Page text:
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Zinc and nickel isotopes in seawater from the Indian sector of the Southern Ocean: the impact of natural iron fertilization versus Southern Ocean hydrography and biogeochemistry
journal contributionposted on 2023-05-20, 01:07 authored by Wang, R-M, Archer, C, Andrew BowieAndrew Bowie, Vance, D
The Southern Ocean is the site of 20% of global ocean carbon export, and the origin of water masses that significantly impact the chemistry of the global ocean. Much of the Southern Ocean is a high nutrient low chlorophyll (HNLC) region. Iron is the primary limiting nutrient for phytoplankton growth, and may also be an important control on the biogeochemistry of the water masses emanating from the Southern Ocean. Here we investigate the response of Zn and Ni and their isotopes to natural Fe fertilization from Southern Ocean islands, using samples collected during the KEOPS-2 (Oct–Nov 2011) program in the early austral spring near the Kerguelen plateau, Indian Sector of the Southern Ocean.
Zinc and Ni concentrations show depth distributions and relationships to major nutrients that are very similar to published data from the Atlantic sector of the Southern Ocean, away from island fertilization. As in the Atlantic sector, and other regions outside the Southern Ocean, there is a slight minimum in δ66Zn at about 100–150 m depth and a slightly heavier value at the surface. At the KEOPS-2 sites, the light sub-surface Zn isotopes occur at the depth level where measured chl-a has declined to near zero. The heaviest Zn isotope values in either the Atlantic or Indian sectors occur in bottom waters, are associated with samples that show high dissolved Si relative to Zn. These latter represent possible evidence for a heavy input directly to deep water or from sediment, and the Zn-Si-δ66Zn systematics are consistent with a source in diatom opal. Nickel concentrations show much less variation than those of Zn, with the most depleted surface value only 15–20% lower than those in upwelled deep water in the Southern Ocean. These small variations in Ni concentration are associated with no significant variability in Ni isotopes, as also previously observed in the Atlantic sector.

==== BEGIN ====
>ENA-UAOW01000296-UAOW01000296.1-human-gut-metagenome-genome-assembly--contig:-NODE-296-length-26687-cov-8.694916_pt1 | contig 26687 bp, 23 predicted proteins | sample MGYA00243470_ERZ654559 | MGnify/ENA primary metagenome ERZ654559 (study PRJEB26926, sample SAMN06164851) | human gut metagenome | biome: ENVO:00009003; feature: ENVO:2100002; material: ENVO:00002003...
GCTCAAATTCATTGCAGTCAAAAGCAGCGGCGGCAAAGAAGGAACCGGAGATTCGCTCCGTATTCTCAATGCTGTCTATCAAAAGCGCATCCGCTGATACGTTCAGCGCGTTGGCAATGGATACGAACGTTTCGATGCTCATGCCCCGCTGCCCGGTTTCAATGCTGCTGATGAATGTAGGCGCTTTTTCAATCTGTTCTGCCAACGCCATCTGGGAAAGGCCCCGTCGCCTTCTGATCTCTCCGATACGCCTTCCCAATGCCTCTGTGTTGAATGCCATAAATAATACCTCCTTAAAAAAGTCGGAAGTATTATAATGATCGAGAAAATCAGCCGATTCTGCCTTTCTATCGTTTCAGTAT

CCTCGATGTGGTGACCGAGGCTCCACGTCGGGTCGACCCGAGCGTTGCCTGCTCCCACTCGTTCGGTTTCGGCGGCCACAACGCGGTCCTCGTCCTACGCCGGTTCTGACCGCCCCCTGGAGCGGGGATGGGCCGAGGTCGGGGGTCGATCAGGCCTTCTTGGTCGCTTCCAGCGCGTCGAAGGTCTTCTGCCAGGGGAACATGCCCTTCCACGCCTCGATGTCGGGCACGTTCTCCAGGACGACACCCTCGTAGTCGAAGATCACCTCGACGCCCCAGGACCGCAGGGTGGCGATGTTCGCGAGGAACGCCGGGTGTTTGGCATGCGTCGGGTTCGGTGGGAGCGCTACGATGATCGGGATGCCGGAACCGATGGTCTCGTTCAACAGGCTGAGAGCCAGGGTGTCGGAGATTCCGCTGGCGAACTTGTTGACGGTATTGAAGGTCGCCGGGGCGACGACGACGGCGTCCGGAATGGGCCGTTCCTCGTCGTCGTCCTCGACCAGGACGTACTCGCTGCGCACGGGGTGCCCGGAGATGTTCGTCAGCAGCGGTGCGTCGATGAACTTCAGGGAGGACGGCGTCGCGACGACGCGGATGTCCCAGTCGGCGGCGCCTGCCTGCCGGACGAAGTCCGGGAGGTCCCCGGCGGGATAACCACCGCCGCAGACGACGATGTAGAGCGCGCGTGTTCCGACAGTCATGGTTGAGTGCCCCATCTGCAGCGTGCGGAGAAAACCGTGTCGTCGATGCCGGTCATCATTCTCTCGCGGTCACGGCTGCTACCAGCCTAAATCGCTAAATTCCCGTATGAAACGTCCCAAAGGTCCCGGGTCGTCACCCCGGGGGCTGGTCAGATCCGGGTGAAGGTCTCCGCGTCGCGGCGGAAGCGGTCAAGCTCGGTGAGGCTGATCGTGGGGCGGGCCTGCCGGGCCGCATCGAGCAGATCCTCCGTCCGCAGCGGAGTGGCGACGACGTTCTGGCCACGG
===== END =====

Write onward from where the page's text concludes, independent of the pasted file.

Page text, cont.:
Overall, the key feature of the dataset is the apparent absence of any significant impact of natural Fe fertilization on the distribution of Zn and Ni, with the dominant control being the station location relative to the Polar Front in both the Atlantic and Indian sectors. Zinc and Ni isotopes are invariant in surface waters, whether inside or outside the fertilized zone and whether south or north of the Polar Front.
This article is part of a special issue entitled: “Cycles of trace elements and isotopes in the ocean – GEOTRACES and beyond” - edited by Tim M. Conway, Tristan Horner, Yves Plancherel, and Aridane G. González.
Department of Industry, Science, Energy and Resources
Publication titleChemical Geology
Department/SchoolInstitute for Marine and Antarctic Studies
PublisherElsevier Science Bv
Place of publicationPo Box 211, Amsterdam, Netherlands, 1000 Ae
Rights statementCopyright 2018 Published by Elsevier B.V.